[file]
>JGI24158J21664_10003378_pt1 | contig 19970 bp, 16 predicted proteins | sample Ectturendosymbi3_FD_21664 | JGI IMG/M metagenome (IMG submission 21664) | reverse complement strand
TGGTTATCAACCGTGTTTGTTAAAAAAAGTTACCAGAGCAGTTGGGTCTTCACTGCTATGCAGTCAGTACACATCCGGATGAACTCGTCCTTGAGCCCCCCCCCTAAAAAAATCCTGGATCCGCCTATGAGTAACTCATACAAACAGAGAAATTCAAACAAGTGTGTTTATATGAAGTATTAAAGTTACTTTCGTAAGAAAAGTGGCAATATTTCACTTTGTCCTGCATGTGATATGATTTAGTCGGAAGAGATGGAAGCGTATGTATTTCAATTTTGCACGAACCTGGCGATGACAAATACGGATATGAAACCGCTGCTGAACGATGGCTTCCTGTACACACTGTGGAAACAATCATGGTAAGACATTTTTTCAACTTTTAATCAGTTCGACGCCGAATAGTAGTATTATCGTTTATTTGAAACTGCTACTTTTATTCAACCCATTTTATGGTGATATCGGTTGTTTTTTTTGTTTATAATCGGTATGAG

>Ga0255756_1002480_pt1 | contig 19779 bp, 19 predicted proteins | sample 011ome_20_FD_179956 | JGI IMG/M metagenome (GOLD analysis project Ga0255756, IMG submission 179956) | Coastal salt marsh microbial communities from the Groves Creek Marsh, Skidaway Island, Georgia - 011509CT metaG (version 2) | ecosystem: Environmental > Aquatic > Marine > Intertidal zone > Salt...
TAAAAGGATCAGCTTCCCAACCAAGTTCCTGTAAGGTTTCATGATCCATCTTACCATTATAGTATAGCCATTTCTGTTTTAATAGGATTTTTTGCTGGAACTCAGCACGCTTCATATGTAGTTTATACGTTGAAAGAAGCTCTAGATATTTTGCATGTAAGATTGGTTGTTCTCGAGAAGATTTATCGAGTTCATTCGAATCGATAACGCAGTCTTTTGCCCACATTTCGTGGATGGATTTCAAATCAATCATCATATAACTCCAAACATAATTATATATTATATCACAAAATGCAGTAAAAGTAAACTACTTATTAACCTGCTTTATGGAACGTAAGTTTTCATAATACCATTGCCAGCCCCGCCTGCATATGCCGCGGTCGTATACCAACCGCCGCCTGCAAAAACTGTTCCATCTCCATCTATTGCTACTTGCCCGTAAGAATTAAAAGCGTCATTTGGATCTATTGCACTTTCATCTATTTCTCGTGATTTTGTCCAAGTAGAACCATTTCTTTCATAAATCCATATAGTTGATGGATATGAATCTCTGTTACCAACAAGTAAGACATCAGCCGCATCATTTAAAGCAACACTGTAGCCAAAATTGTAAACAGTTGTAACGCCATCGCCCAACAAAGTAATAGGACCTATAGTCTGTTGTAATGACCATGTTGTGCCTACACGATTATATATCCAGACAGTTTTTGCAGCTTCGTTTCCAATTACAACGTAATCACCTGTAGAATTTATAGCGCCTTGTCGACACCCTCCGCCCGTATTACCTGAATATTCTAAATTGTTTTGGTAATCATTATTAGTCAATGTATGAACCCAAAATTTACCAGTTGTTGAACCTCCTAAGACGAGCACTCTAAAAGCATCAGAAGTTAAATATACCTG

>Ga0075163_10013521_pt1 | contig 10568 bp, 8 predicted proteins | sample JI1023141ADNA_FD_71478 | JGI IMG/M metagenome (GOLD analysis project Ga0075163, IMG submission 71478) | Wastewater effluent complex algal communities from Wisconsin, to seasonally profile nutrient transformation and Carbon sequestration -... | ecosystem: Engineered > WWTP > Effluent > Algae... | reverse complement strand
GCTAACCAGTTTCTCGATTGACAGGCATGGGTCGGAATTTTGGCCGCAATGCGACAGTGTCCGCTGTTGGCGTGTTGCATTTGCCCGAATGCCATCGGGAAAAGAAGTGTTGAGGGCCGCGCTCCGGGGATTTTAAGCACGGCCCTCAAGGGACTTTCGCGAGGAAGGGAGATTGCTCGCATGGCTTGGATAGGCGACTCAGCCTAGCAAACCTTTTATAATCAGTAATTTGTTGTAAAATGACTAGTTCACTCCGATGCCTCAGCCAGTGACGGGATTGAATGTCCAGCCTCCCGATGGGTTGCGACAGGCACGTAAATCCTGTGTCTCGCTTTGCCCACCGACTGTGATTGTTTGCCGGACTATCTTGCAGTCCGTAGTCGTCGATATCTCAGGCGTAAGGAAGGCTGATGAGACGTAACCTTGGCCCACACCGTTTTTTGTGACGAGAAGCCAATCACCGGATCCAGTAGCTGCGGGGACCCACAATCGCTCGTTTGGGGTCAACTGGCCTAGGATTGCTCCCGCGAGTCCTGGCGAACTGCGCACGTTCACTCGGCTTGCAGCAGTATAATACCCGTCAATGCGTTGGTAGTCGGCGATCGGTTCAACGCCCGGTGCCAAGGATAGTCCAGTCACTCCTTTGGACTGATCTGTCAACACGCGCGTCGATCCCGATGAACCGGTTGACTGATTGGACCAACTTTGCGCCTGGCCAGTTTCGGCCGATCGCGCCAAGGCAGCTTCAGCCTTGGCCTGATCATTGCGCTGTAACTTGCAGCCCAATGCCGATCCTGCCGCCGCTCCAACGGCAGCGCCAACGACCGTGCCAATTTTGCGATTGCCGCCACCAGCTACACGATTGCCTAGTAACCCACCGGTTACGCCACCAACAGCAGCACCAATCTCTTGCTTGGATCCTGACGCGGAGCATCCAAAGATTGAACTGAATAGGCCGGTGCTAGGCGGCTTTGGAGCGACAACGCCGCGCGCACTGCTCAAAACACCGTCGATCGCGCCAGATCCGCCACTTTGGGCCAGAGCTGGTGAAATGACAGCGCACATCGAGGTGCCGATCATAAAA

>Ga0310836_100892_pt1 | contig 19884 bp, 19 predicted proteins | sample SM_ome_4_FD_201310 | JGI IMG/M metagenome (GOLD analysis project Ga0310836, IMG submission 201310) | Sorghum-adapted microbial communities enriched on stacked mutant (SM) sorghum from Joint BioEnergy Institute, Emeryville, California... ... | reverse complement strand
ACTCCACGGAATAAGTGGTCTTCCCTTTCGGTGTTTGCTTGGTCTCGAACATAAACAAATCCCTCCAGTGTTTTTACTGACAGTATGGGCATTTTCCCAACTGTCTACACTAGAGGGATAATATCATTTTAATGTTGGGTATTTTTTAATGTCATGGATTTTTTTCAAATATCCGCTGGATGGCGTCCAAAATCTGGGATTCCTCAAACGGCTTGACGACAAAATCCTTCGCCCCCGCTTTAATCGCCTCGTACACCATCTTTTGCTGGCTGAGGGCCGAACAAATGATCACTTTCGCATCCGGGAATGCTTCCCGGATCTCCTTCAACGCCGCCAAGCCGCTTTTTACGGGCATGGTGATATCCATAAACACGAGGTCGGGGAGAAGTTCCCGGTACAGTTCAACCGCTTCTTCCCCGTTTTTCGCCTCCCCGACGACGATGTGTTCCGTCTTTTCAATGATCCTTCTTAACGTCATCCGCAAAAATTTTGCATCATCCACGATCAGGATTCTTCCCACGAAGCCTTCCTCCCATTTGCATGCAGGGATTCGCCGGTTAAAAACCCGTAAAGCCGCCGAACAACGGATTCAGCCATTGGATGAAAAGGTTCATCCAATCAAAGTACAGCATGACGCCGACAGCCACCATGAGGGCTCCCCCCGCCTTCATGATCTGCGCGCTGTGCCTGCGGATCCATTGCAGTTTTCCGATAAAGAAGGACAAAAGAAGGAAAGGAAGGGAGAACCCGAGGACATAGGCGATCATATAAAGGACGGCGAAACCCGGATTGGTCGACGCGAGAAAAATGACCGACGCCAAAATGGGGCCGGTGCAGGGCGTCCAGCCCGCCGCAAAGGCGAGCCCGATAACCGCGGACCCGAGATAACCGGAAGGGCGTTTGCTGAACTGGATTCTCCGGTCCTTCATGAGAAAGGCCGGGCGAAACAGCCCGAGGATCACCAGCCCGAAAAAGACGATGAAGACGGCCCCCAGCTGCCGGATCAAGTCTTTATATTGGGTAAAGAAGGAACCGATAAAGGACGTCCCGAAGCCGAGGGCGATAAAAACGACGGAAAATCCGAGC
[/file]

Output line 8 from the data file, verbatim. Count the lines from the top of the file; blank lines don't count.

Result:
ACTCCACGGAATAAGTGGTCTTCCCTTTCGGTGTTTGCTTGGTCTCGAACATAAACAAATCCCTCCAGTGTTTTTACTGACAGTATGGGCATTTTCCCAACTGTCTACACTAGAGGGATAATATCATTTTAATGTTGGGTATTTTTTAATGTCATGGATTTTTTTCAAATATCCGCTGGATGGCGTCCAAAATCTGGGATTCCTCAAACGGCTTGACGACAAAATCCTTCGCCCCCGCTTTAATCGCCTCGTACACCATCTTTTGCTGGCTGAGGGCCGAACAAATGATCACTTTCGCATCCGGGAATGCTTCCCGGATCTCCTTCAACGCCGCCAAGCCGCTTTTTACGGGCATGGTGATATCCATAAACACGAGGTCGGGGAGAAGTTCCCGGTACAGTTCAACCGCTTCTTCCCCGTTTTTCGCCTCCCCGACGACGATGTGTTCCGTCTTTTCAATGATCCTTCTTAACGTCATCCGCAAAAATTTTGCATCATCCACGATCAGGATTCTTCCCACGAAGCCTTCCTCCCATTTGCATGCAGGGATTCGCCGGTTAAAAACCCGTAAAGCCGCCGAACAACGGATTCAGCCATTGGATGAAAAGGTTCATCCAATCAAAGTACAGCATGACGCCGACAGCCACCATGAGGGCTCCCCCCGCCTTCATGATCTGCGCGCTGTGCCTGCGGATCCATTGCAGTTTTCCGATAAAGAAGGACAAAAGAAGGAAAGGAAGGGAGAACCCGAGGACATAGGCGATCATATAAAGGACGGCGAAACCCGGATTGGTCGACGCGAGAAAAATGACCGACGCCAAAATGGGGCCGGTGCAGGGCGTCCAGCCCGCCGCAAAGGCGAGCCCGATAACCGCGGACCCGAGATAACCGGAAGGGCGTTTGCTGAACTGGATTCTCCGGTCCTTCATGAGAAAGGCCGGGCGAAACAGCCCGAGGATCACCAGCCCGAAAAAGACGATGAAGACGGCCCCCAGCTGCCGGATCAAGTCTTTATATTGGGTAAAGAAGGAACCGATAAAGGACGTCCCGAAGCCGAGGGCGATAAAAACGACGGAAAATCCGAGC